Currently the Google Ads label consists of green text with a green border. But with this recent test the label appears as bold black text without any borders. This is, of course, not the first time that Google has tested changes with ad label styling. There have been numerous iterations of the ad label as they test and learn from varying degrees of differentiation between paid and organic results. At this stage, it’s not clear how wide spread the testing is but perhaps it will be a change that becomes permanent later in the year. A change that undoubtedly makes the look and feel of paid ads more in line with organic results.
As a result, it will may be harder for the casual user determine what paid results from those that are organic. Whether this matters from the perspective of the user isn’t obvious. However, it is unlikely to have a huge impact as long as the results served by Google remain relevant to the user. It is possible that we’ll see further variants of this testing through the year given that Google tend to test changes of this nature for statistical significance before deciding whether to implement it or not.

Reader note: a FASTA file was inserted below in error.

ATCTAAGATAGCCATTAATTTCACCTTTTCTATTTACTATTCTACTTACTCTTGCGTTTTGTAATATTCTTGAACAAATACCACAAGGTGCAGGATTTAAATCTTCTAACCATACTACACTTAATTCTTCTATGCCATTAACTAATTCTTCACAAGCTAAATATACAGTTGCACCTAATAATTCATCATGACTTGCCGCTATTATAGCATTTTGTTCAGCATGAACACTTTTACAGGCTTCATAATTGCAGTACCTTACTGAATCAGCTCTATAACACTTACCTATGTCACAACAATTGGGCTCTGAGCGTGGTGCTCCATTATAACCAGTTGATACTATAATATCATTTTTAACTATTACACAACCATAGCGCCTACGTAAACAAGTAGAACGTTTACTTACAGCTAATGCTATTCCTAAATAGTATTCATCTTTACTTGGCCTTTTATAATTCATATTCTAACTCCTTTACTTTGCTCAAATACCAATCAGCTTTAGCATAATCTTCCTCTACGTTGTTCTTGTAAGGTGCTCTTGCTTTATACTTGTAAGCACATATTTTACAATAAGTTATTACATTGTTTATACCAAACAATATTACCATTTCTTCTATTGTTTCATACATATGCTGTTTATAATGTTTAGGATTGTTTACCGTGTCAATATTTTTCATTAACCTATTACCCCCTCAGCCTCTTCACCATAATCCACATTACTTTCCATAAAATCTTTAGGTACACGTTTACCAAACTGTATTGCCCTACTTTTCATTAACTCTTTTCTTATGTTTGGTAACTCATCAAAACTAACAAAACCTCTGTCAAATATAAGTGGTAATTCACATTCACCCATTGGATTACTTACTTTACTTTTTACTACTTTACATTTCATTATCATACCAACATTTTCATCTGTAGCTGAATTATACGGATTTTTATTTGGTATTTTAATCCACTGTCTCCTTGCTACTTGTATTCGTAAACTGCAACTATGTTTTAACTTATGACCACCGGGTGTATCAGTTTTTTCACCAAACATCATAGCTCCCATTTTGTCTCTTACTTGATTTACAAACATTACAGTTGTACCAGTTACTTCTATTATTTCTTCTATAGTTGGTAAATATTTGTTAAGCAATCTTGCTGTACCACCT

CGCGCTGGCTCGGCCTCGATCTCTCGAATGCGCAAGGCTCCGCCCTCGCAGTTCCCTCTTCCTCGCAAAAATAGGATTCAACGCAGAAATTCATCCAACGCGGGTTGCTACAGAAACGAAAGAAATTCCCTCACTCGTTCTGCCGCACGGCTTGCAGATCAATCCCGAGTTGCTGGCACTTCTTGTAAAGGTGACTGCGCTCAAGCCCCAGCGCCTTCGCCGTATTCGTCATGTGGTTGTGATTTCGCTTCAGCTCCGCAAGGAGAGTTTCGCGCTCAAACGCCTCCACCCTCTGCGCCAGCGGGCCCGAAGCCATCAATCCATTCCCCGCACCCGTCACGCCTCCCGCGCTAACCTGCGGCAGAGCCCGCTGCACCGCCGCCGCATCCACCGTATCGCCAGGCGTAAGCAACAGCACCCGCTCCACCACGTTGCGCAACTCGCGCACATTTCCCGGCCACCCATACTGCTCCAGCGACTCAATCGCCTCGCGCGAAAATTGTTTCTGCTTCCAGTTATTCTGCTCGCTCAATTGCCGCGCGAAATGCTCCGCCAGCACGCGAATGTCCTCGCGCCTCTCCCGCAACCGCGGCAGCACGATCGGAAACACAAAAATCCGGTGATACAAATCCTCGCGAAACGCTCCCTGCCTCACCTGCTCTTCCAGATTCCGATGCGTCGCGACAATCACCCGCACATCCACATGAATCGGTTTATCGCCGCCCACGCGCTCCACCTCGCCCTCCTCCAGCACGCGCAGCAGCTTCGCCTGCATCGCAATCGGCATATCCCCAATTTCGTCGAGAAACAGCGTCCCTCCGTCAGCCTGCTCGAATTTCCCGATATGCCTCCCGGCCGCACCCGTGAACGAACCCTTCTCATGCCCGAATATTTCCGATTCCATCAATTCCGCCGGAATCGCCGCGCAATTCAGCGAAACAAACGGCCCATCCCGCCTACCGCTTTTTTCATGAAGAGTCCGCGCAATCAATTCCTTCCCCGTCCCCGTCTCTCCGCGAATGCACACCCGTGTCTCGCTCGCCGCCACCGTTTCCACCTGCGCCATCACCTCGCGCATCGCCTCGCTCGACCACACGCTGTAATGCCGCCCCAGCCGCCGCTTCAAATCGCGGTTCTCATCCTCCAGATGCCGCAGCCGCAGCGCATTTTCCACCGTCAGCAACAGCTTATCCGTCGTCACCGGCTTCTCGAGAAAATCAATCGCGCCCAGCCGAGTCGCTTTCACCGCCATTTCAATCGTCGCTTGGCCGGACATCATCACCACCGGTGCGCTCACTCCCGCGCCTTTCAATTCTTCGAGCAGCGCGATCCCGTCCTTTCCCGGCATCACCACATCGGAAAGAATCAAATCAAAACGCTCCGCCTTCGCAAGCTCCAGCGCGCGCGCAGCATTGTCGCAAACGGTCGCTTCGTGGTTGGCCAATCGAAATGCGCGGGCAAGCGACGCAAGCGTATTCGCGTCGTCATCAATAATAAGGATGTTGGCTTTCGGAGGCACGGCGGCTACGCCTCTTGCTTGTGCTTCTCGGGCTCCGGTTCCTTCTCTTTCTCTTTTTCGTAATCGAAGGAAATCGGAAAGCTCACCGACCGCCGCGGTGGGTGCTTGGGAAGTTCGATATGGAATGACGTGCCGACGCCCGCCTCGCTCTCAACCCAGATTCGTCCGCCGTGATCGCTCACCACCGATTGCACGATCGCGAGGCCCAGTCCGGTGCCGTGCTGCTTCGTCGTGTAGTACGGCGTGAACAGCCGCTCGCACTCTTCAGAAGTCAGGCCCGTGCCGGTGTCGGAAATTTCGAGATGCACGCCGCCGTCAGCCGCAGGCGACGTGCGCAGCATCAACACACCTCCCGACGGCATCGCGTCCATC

It is interesting to note that the look of the search ad label has changed almost every year since its inception. Every year there seems to have been a new iteration on the ad from allowing more characters in the form of additional description lines and headlines to new extension formats. PPC ads are ever-evolving, growing in size and they show no sign of stopping.
As mentioned, the PPC ad itself appears to be taking more landscape so let’s take a look at how it has grown and changed over time. The illustration below is a visual history of Google Ad labelling, originally published by Search Engine Land (original article and image updated in June).
From early 2007 to 2017 we can see how the labelling and style of the ad unit has changed both in terms of colour palette as well the background gradually becoming a lighter shade over the years. The look of the ad has remained relatively consistent in recent years until the discovery of this latest test with the black ad label. So why the change? We believe it should be viewed in the context of attempts to improve average ad clickthrough rates and nothing more. Google actively test changes in search regularly, some of these are announced and others go under the radar. Some make it through to a full rollout whilst others are shelved. Like any business seeking to better the bottom line, testing and learning is necessary. Indeed, it will be interesting to see how the search results page changes over the next 10 years. How do you think paid ads will look in another 10 years time? Tweet us @alitylondon.